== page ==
Marc Janssen

 

 

 

Postcard from the Spring

The place I write from
Is small and quiet
Minor key.

It is a world of infinite beauty
Copious possibility
Mute exuberance.

It is not me, but part of me,
The words appear unhappy
Crying for joy.

I want to illustrate a world
Dominated by time
Underscored by love.

I don’t write the way I used to
I don’t see you in the same way
The stars have changed.

I write as someone living in the general
Lost in the specifics
Making up the details.

I write of you all the time
But it’s really me
Really you.

 

 

Marc Janssen coordinates the Salem Poetry Project and Salem Poetry Festival. He is a 2020 Oregon Poet Laureate nominee and his poetry is scattered around the world in places like Penumbra, Slant, Cirque Journal, Off the Coast and The Ottawa Arts Journal.

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Dan Dorman

 

 

Dan Dorman teaches creative writing at the Cleveland Institute of Art and circulates library books. His writing can be found at jubilat, Word for/Word and Jet Fuel Review. Connect with him @dormanpoet and dormanpoetry.com.

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Edmund Prestwich

 

 

 

Winter Weathers

Rain, persistent rain, and the last leaves falling.
Voices twittered feebly. What anxious shadows
blue tits seemed then, fluttering through the bare trees’
foodbanks of branches.

How I wished a luminous green bee-eater,
lilac-breasted roller or scarlet macaw could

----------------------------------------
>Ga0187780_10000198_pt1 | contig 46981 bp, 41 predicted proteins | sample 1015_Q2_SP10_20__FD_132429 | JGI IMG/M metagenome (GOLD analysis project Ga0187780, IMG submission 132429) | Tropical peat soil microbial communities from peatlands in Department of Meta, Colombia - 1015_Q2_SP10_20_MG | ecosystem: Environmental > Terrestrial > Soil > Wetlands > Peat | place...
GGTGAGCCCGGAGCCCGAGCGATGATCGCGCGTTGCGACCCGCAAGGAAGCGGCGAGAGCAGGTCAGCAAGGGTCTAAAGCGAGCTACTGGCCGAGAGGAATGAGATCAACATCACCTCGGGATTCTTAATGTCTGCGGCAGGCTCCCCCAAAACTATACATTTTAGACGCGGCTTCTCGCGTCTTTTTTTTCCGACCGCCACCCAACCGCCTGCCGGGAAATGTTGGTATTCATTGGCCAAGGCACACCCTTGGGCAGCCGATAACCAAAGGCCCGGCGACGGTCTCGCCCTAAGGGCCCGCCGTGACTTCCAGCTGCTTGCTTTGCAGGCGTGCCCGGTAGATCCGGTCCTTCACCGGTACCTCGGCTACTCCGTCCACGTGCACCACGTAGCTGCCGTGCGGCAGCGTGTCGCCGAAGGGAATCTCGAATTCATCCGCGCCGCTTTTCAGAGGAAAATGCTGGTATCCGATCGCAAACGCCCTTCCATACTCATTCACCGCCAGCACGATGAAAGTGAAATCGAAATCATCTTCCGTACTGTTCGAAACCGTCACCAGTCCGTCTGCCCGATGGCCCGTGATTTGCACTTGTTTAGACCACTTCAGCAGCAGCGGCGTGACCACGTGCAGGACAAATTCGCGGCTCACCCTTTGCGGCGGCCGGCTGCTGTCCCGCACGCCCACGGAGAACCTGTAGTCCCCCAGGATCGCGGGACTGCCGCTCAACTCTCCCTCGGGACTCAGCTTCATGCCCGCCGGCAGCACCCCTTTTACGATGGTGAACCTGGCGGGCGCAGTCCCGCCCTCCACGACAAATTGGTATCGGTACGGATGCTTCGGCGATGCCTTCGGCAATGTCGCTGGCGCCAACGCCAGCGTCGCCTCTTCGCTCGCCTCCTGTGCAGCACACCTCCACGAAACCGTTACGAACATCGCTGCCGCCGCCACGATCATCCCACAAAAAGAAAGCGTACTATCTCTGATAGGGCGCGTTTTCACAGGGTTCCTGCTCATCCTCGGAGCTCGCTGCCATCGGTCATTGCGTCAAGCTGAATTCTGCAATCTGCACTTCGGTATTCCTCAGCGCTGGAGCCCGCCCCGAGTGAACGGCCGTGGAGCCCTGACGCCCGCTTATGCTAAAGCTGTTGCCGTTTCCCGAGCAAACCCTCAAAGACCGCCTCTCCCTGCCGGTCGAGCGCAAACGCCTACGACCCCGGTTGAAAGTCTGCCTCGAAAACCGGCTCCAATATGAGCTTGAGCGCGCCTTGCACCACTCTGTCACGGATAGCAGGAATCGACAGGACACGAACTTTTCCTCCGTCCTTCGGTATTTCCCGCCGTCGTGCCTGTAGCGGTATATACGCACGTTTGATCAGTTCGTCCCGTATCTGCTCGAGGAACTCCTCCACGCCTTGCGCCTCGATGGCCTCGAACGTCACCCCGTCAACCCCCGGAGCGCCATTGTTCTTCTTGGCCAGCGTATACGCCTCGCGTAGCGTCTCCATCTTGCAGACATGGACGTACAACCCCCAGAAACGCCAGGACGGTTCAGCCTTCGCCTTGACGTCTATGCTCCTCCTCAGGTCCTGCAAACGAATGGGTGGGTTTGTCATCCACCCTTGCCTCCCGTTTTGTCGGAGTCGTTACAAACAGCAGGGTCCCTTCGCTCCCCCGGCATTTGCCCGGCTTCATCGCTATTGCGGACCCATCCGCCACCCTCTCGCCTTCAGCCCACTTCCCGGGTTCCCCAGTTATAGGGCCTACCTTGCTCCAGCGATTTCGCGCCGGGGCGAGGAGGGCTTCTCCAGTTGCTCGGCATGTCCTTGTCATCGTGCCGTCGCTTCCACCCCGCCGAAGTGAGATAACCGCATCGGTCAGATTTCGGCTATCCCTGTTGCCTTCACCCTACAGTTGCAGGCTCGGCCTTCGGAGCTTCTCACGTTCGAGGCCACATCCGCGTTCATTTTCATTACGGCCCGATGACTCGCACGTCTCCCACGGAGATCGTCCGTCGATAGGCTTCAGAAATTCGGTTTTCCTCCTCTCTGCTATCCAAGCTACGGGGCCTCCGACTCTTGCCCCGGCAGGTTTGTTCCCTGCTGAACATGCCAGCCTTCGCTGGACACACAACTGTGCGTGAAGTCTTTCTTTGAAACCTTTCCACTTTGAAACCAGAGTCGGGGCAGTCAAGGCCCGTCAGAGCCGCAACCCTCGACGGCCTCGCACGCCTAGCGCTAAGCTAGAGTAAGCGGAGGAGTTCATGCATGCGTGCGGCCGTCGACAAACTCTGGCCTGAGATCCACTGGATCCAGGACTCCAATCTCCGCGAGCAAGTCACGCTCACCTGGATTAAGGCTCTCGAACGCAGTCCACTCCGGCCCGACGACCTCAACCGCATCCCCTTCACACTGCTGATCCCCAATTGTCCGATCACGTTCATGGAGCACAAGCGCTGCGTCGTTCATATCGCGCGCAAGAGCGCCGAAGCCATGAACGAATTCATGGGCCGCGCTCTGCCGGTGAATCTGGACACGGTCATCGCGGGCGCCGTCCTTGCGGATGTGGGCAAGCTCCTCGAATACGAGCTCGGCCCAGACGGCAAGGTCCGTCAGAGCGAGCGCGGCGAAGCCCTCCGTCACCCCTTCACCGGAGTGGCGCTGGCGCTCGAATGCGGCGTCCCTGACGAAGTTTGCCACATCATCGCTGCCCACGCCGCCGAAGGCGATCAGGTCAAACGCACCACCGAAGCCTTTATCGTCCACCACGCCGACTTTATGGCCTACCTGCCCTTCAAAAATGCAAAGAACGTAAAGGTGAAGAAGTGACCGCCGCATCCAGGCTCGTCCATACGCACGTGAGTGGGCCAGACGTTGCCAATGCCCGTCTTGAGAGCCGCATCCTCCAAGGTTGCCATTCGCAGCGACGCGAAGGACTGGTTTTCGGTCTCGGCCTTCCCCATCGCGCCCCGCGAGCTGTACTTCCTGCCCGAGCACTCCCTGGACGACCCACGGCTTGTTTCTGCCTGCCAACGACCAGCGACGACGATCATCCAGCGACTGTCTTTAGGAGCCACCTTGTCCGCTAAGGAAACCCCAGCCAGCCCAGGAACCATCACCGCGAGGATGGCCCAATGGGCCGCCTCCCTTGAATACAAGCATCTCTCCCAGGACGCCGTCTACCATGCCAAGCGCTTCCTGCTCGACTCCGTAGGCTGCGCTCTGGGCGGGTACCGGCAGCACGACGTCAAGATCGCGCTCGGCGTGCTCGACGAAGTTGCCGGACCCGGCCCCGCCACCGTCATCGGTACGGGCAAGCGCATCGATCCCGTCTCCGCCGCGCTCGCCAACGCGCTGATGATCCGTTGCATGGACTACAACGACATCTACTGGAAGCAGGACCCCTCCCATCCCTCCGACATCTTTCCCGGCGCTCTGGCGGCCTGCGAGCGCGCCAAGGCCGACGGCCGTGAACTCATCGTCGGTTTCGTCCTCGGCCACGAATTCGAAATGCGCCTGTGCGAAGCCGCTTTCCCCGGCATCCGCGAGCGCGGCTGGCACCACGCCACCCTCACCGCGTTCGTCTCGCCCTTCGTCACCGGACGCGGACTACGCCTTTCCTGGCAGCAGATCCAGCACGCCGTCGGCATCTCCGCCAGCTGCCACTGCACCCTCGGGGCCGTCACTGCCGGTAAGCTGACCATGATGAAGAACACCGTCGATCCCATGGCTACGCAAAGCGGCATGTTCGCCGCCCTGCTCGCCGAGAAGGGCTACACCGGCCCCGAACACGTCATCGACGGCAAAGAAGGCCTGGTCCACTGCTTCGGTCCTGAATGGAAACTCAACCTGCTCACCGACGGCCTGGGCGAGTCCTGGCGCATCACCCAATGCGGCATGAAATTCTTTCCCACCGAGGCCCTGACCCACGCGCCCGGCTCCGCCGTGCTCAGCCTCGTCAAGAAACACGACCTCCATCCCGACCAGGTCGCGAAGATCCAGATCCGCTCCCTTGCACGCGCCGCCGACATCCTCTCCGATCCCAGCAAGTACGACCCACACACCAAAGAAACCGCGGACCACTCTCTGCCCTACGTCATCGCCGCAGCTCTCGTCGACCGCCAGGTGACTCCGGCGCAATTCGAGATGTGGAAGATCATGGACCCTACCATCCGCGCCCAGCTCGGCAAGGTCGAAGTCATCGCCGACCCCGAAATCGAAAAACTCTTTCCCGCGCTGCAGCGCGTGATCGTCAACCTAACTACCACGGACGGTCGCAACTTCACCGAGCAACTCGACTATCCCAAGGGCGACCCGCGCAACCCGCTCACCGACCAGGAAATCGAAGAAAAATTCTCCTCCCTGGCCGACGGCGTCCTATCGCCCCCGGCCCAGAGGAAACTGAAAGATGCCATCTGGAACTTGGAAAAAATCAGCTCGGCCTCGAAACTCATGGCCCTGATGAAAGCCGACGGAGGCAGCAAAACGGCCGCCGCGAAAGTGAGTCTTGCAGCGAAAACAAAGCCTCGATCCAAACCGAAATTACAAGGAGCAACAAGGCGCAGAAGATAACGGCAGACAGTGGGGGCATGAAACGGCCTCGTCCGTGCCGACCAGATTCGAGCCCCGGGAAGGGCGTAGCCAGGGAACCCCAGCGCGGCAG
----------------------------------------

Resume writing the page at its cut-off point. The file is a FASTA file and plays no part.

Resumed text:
burst upon us, glittering tropic feathers
calling the sun out.

Wrong, so wrong: dim light, and the silhouetted
birds among black twigs with their agile turnings,
pecking stabs and faint as if distant fluting,
had their own beauty.

Now the clouds have gone. As a blue transparence
bathes the green-streaked bark, and a blue tit’s beret
flashes living sapphire, our street’s wet houses
glow and are holy.

 

 

Edmund Prestwich lives in Manchester. He has published two collections, Through the Window and Their Mountain Mother. You can link to his website and blog at http://edmundprestwich.co.uk/ and for his Amazon page click here.

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Isabelle Thompson

 

 

 

The Romance Languages

My mother is learning French in stumbling
little phrases. Bonjour, Julien. Bonsoir.

Who is Julien? Merci, Julien.
Salut, Julien.
Bonne nuit. I imagine

a man dressed all in blue, drinking a glass
of Badoit. ~Bonjour~, Julien, she says.

My father, in the living room, watches